The effects of THC on specific parts of the brain are one part reward and one part aversion.
THC is a very well known and intoxicating component of cannabis and has been the subject of much scientific investigation. The popular compound is a potent modulator of basic decision making via its interaction with the dopaminergic systems. According to research, THC produces both rewarding and aversive effects in animals, including humans. Interestingly, the exact mechanisms of these opposite effects (bivalent) are largely unknown. But, what is behind the bivalent THC effects?
THC acts via CB1 receptors, which exist widely throughout the brain. Importantly, recent evidence indicates that one particular area of the brain — the nucleus accumbens (NA). This part of the brain is a key component of the reward circuit and is crucial for the effects of THC on cognitive processing. For example, studies suggest that systematic distribution of THC causes dopamine to leave the NA. And dopamine release from the NA assigns a ‘reward response‘ to the stimuli. In this case, the stimuli is the presence of THC.
It is believed that chronic THC exposure may cause long-lasting effects on the neuronal function within this brain region.
Effects of THC on the Brain Include Both Reward and Aversion
Conducting studies on specific brain areas is difficult and unethical in people, which is why science turns to rodent studies. This model allows for micro-infusion of the subject substance into a specific area of the brain in a controlled manner. This in turn reveals key mechanisms of how the substance works.
A recent study, published in Science Reports (2019), investigated the direct effects of THC microinjected into the NA of rats. The rodents participated in tests involving reward and aversion processing and social behavior.
Researchers selected two distinct regions within the NA in order to test respective functions: anterior and posterior regions. Small infusion cannulas were inserted into the brains. This allowed the rats to wake up from anesthesia and function normally while investigators injected THC directly into the brain.
Experiments on two different regions of the NA determined that THC produces seemingly contradicting effects on reward and aversion processing. Moreover, specific opioid receptors helped to bring about these effects, specifically μ-opioid receptors and κ-opioid receptors.
THC infusion into the anterior region activated the μ-opioid receptors, which mediated reward effects. Alternately, THC infusion into the posterior region activated κ-opioid receptors which mediated aversive behavioral effects.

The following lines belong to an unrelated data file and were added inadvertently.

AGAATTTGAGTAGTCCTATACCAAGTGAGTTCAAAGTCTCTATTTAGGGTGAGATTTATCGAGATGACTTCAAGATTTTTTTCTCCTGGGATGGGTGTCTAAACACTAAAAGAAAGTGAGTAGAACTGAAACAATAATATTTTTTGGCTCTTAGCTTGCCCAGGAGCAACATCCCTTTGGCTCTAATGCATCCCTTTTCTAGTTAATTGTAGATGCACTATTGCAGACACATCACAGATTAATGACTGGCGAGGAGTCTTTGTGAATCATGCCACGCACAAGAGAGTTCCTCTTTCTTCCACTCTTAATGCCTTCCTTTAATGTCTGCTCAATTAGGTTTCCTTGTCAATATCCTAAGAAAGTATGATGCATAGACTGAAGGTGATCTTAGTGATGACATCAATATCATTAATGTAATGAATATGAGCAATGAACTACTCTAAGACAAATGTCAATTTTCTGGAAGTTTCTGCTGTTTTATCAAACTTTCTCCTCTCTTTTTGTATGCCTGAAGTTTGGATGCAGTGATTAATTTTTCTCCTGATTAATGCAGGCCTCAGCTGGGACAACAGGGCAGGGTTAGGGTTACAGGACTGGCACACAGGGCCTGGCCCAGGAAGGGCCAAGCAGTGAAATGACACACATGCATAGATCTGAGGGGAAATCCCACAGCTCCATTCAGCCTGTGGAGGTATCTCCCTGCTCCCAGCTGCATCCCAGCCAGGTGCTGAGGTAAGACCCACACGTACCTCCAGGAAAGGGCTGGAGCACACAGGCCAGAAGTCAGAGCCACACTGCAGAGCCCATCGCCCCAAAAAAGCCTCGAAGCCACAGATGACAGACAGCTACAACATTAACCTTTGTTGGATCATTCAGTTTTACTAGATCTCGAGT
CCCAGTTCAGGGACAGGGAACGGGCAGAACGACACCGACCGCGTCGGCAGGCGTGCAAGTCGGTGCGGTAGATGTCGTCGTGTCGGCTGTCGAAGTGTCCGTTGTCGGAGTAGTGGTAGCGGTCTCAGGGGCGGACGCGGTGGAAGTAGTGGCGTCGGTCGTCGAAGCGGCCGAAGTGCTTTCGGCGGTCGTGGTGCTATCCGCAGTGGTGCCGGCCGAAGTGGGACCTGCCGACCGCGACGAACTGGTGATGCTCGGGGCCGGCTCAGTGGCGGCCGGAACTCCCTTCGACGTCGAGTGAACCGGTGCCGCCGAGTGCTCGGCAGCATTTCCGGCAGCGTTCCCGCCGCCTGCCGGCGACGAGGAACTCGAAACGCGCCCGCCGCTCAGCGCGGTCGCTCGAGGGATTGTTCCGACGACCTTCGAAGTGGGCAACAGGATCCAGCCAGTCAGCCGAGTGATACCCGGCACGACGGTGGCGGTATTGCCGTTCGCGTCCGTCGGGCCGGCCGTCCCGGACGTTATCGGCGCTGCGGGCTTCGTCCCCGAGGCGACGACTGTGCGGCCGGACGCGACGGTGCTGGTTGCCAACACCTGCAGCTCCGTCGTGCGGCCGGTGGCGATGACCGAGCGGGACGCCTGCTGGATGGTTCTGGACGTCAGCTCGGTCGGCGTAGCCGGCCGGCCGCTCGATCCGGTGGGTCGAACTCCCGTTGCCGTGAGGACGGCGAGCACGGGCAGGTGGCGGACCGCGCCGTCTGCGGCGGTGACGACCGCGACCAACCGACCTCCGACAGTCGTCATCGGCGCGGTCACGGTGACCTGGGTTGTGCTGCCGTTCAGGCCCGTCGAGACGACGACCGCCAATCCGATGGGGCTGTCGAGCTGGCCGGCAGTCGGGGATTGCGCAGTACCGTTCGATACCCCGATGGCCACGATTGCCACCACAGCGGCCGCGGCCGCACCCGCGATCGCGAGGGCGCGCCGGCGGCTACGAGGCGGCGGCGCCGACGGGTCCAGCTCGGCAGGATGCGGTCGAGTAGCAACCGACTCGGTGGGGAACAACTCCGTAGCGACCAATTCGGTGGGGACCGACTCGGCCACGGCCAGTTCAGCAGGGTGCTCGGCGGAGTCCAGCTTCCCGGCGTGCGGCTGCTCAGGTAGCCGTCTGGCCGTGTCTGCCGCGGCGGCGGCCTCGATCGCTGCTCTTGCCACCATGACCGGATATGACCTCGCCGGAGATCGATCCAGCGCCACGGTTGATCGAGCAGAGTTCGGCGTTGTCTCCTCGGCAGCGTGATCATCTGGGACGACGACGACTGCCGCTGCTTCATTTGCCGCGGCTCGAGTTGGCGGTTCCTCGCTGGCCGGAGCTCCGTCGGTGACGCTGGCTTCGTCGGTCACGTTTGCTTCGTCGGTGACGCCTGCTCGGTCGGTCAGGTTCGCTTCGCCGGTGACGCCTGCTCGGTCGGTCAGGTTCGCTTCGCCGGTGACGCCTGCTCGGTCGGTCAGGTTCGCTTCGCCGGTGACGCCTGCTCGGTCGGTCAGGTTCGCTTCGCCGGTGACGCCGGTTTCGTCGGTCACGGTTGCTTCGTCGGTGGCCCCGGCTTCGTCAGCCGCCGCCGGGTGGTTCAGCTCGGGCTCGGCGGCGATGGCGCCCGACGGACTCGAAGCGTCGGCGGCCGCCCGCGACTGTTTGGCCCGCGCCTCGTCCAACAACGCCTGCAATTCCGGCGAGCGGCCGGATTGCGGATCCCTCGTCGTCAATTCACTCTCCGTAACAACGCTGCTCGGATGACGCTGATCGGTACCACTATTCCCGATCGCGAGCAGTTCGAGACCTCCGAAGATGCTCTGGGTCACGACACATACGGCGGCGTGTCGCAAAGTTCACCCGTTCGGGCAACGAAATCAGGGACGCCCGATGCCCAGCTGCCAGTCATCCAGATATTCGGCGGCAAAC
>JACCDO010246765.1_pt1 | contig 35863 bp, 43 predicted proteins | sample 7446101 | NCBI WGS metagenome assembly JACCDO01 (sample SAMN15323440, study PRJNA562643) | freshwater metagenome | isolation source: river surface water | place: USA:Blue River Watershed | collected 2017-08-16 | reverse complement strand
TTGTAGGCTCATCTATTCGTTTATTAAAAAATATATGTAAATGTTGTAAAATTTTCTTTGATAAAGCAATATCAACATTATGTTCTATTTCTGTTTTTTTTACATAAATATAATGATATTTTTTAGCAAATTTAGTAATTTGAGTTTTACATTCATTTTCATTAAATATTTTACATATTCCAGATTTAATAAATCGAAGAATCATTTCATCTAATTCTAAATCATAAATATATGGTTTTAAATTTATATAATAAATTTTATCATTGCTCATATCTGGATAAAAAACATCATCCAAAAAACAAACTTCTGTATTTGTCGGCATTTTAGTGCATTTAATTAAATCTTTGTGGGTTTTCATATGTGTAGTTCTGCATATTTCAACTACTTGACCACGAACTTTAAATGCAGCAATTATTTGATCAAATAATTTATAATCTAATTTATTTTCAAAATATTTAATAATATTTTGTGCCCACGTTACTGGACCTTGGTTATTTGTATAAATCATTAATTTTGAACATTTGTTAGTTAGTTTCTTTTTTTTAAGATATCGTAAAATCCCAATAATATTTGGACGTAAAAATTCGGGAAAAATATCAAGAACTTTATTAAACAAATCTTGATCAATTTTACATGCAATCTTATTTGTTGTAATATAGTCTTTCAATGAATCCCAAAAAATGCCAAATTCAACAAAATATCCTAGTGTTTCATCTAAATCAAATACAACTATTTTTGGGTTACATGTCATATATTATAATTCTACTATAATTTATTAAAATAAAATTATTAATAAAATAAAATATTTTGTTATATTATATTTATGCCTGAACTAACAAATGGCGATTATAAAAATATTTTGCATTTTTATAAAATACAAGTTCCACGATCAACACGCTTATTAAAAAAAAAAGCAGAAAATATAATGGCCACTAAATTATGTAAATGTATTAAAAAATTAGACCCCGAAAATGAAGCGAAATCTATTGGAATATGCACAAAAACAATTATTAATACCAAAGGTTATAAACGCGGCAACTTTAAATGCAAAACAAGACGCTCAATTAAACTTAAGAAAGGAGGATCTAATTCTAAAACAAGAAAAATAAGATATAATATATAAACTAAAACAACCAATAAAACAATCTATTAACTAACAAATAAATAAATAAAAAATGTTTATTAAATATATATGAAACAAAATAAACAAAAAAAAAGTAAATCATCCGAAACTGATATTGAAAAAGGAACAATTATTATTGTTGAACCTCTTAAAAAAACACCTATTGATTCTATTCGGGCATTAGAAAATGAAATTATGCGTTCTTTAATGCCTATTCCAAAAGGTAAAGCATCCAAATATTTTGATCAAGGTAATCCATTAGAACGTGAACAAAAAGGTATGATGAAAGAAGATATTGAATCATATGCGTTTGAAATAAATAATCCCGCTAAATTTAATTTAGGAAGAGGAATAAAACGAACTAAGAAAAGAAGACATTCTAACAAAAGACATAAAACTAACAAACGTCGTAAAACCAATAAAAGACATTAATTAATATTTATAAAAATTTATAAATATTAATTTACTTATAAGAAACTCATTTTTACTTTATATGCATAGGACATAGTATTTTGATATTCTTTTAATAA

THC May Cause Anxiety or Paranoia via Opioid Receptors
A study, published in the Journal of Pharmacology and Experimental Therapeutics (1988), had already explored the functional difference between opioid receptor signalling in the anterior and posterior regions for dopamine-mediated processes.
Evidence suggests THC leads to the release of dopamine in the striatum. This can reduce neuronal network activity when an individual is processing negative emotional stimuli.
However, on the down side it’s also known to cause paranoia, anxiety and negative mood, with a similar dose of THC. This study was the first to suggest that the dichotomy in such responses may be due to THC’s effects on the anterior and posterior regions of the NA via μ- and κ-opioid receptors, respectively.
Previous studies also highlighted the interactions between the cannabinoid and opioid receptor systems. Research suggests that THC increases self-administration of heroin in rats. Simultaneously blocking the CB1 receptor within the NA resulted in a reduction of morphine self-administration by the rodents.
The new data fits well with the previous studies identifying the anterior region as responsible for modulating the opioid-related reward behavior. While the posterior region of the NA is responsible for mediating the opposite, or aversive behavior.
Does THC Play a Role in Opioid Receptor Interactions?
In this study, the 100ng microinjection of THC directly infused into the NA of rats. It is important to note that it’s unknown how much THC reaches these brain regions in humans. That would be very dependent on method of cannabis consumption. Another mystery to solve is whether cannabinoids plays a role in THC-mediated cannabinoid and opioid receptor interactions.
Ultimately, the 2019 study demonstrates that THC produces bivalent effects on reward and aversion processing. Additionally, these effects are a result of how the cannabinoid infuses with the anterior and posterior regions of the NA. The findings identify critical functional differences in the NA and may explain why some people get paranoid after consuming THC in larger doses.
The information gleaned from these studies could be invaluable. It may help to open up new and exciting avenues to design cannabis-based therapeutics that focus on improving neurological fitness.